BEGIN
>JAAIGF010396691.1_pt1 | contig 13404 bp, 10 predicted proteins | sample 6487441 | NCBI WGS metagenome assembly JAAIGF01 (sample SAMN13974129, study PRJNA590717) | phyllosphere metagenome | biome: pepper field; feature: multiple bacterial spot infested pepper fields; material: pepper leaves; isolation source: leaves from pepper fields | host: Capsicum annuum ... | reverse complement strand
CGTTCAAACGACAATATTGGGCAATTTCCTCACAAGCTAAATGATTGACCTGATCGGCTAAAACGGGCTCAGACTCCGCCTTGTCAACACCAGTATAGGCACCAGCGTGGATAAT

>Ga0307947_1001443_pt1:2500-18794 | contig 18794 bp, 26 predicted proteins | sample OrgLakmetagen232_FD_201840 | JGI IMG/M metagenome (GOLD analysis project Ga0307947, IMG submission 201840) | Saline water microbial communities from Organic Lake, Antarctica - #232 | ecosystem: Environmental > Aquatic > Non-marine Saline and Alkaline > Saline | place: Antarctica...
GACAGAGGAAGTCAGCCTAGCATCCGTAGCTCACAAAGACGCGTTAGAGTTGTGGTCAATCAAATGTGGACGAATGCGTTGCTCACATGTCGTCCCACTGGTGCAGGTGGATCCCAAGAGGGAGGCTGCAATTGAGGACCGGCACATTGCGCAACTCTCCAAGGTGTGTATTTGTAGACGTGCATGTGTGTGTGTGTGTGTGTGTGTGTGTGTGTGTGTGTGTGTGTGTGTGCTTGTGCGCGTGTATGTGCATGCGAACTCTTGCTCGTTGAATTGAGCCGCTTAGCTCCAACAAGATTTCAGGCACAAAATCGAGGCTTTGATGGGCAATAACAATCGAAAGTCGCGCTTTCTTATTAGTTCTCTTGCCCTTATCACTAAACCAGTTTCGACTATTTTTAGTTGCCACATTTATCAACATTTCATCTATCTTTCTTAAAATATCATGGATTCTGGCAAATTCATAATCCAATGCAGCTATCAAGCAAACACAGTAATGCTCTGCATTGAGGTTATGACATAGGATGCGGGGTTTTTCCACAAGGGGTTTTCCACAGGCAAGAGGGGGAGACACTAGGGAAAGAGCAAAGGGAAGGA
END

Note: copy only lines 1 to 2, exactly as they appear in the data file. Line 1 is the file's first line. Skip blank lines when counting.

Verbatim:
>JAAIGF010396691.1_pt1 | contig 13404 bp, 10 predicted proteins | sample 6487441 | NCBI WGS metagenome assembly JAAIGF01 (sample SAMN13974129, study PRJNA590717) | phyllosphere metagenome | biome: pepper field; feature: multiple bacterial spot infested pepper fields; material: pepper leaves; isolation source: leaves from pepper fields | host: Capsicum annuum ... | reverse complement strand
CGTTCAAACGACAATATTGGGCAATTTCCTCACAAGCTAAATGATTGACCTGATCGGCTAAAACGGGCTCAGACTCCGCCTTGTCAACACCAGTATAGGCACCAGCGTGGATAAT